Open Government Partnership in Africa: After Brasilia, What is Next?
Since the official launch of the Open Government Partnership (OGP)—a multilateral, multi-stakeholder global initiative to promote transparency, empower citizens, fight corruption, and strengthen governance—in September 2011 in New York more than 50 governments have joined. The first annual OGP summit was held in Brasilia from April 17-18, 2012, to showcase progress made in the context of the Partnership. During the Summit several countries presented their national action plans in order to formally join OGP.
The World Bank, given its role as knowledge broker and convener is supporting the OGP in these early stages by facilitating knowledge exchanges to build the capacity of OGP member countries to implement their action plans. On July 3, 2012, the World Bank (Africa’s Public Sector and Governance team and the World Bank Institute’s Open Government team) in collaboration with the OGP Steering Committee invited all African member countries of the OGP—Ghana, Kenya, Liberia, South Africa and Tanzania—together with members of the OGP Steering Committee to participate in a second video conference peer exchange.
The five countries provided highlights of their country action plans and common areas. In addition, members of the OGP Steering Committee presented on monitoring of action plans and the importance of knowledge exchanges to advance OGP commitments.
Highlights of Country Action Plans
Kenya, South Africa and Tanzania already presented their national action plans to the OGP. Liberia and Ghana have yet to submit them. Ghana expressed a clear desire to complete, the action plan as soon as possible through a consultative process. An interim task force was formed and its members are conducting a stocktaking of existing open government-type initiatives; they also requested support from the World Bank. In Kenya, budget has been allocated to set up a domain. Liberia passed legislation on Freedom of Information (FOI) and asset declaration while forming the National Integrity Forum (NIF)—comprised of 7 CSOs- to support the fight against corruption. South Africa’s action plan elaboration process consultation in 9 provinces led to a diagnostic and two priorities: improving public services and the fight against corruption. In Tanzania, citizens’ budget is now published via websites and a joint forum (Government and Civil Society) formed for monitoring commitments.
Advancing OGP Action Plan Implementation through Peer Learning and Knowledge Exchange
Ayanda Dlodlo, Deputy Minister, Public Service and Administration from the Government of South Africa provided a summary of progress from the Peer Learning Steering Committee and requested assistance in identifying new members and opportunities to promote peer learning, including with developed countries so that OGP is not seen as club for developing countries. She also encouraged those attending the African Union Summit in Ethiopia to be briefed on the Africa Peer Review Mechanism (APRM) and, to find synergies between the APRM and the OGP process. It was noted that all the AFR OGP countries to-date are Anglophone and an effort should be made to engage Francophone and Lusophone countries. Gladwell Otienno, member of the OGP Peer Learning Steering Committee subcommittee noted that peer learning provides an opportunity to identify common challenges and areas to request support for as well as receive additional insights on how to overcome challenges. Abhinav Bahl from Global Integrity presented a summary of the networking mechanism of the OGP which has been set up with a view to matching technical assistance to country's demand. It has a roster of experts from CSOs, government and private sector; hosted a series of webinars, in coordination with WBI and plan to do more face-to-face networking next year, as well as programs tailored to specific country level needs, based on the action plans.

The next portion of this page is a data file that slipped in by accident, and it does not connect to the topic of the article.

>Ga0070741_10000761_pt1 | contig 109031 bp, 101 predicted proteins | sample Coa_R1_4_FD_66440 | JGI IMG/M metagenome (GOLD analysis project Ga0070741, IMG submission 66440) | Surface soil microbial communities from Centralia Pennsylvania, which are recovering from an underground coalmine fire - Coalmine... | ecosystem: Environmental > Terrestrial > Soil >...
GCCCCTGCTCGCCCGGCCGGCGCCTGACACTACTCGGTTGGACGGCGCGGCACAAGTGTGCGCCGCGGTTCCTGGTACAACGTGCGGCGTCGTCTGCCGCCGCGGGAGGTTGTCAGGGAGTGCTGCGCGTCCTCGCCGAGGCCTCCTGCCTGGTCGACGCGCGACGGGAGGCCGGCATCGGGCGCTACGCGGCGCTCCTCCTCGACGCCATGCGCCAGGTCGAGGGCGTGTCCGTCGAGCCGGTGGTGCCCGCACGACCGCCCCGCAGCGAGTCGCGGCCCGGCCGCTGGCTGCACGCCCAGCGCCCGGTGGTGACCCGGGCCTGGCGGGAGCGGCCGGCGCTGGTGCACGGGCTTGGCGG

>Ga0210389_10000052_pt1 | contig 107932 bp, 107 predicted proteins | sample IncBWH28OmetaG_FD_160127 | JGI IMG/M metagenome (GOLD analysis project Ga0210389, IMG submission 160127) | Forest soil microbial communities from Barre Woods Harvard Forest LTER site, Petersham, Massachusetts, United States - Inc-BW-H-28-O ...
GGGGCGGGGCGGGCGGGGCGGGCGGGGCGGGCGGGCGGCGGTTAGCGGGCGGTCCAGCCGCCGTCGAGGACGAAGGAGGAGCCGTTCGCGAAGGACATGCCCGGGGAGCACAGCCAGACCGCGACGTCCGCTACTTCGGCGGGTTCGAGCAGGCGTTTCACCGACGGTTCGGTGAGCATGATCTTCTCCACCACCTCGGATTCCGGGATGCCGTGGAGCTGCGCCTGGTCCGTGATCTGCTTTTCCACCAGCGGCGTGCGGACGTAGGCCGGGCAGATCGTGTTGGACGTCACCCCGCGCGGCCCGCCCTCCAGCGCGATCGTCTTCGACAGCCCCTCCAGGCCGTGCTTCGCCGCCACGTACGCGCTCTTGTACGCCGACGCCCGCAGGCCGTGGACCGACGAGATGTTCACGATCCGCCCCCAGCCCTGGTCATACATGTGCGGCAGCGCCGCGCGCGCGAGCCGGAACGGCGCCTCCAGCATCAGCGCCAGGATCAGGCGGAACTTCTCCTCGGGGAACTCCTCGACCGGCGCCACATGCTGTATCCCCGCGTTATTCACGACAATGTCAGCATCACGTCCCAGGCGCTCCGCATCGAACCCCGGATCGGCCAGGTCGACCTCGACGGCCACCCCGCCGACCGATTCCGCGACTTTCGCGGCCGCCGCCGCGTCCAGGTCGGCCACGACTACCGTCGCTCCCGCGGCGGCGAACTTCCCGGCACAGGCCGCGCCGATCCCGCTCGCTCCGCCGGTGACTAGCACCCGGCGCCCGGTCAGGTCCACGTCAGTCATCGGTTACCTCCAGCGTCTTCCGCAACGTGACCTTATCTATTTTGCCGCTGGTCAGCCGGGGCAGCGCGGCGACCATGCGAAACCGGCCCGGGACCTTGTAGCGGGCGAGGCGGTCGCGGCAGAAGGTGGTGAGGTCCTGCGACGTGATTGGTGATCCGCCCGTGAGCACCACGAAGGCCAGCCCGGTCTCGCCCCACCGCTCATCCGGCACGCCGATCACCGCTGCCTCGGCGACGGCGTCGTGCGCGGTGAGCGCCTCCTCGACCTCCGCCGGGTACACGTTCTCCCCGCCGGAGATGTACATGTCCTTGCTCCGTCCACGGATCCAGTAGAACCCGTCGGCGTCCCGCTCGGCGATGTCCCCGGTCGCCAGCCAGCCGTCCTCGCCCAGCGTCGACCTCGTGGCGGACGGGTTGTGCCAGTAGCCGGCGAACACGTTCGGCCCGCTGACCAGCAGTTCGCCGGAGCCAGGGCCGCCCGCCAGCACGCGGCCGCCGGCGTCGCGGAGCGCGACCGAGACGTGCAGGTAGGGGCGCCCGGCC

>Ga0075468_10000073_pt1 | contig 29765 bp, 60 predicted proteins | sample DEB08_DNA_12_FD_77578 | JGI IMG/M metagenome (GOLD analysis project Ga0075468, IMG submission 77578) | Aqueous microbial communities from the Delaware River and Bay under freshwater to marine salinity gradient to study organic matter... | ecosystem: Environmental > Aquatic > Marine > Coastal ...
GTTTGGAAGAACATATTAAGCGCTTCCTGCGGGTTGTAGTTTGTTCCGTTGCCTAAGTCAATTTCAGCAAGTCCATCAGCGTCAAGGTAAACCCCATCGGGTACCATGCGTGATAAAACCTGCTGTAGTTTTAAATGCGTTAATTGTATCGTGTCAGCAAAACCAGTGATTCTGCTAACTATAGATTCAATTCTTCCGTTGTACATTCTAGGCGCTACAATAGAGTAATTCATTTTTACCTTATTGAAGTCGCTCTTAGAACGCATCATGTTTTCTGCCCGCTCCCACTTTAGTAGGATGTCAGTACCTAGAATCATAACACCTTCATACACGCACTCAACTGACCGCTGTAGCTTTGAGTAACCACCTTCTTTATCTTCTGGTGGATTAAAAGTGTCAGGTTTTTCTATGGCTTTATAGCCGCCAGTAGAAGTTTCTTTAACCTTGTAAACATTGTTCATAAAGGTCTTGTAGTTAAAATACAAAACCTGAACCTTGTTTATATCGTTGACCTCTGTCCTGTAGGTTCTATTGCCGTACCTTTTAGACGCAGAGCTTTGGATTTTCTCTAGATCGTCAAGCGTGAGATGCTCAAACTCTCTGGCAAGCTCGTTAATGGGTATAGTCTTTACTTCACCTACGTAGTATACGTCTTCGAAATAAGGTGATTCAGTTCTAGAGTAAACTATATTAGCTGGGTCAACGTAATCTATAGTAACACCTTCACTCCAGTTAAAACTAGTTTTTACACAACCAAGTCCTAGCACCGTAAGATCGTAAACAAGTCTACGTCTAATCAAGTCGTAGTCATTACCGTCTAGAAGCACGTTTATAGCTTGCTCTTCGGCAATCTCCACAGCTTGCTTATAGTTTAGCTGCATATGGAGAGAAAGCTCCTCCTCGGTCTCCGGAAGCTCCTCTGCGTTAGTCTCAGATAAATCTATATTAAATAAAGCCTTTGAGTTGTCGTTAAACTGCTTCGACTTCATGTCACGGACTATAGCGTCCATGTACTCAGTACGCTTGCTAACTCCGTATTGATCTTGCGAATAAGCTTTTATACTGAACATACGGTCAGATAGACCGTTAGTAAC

Monitoring of OGP Commitments
In his presentation on Monitoring OGP commitments, Nathaniel Heller, Executive Director of Global integrity presented the findings of their recent assessment of OGP action plans provided some examples of easy to monitor commitments and emphasized the need to improve quantitative and qualitative metrics of assessment. Warren Krafchik, OGP Steering Committee Civil Society Co-Chair and Director of the International Budget Partnership mentioned that 70% of the Action plans meet 4 out of 5 criteria under the SMART framework (Specific, Measurable, Actionable, Relevant and Time-bound) they used. Moreover he highlighted some challenges going forward: some countries have not submitted their action plans, it is key that they do so in order to be assessed against progress made regarding the commitments in April, 2013; there needs to be benchmarking through better metrics and time-bound commitments; the role of CSOs in OGP process still needs further clarification; the process of the Independent Review Mechanism also requires further elaboration; and ensuring that the networking mechanism of the OGP successfully connects countries at the right time with the right resources and sufficient resources to document and share experiences.
As part of the World Bank’s work around OGP, it continues collaborating with the OGP Steering Committee and Support Unit, and supporting knowledge exchanges by facilitating videoconferences for peer-to-peer learning and experience sharing, webinars on OGP-related areas and South-South exchanges.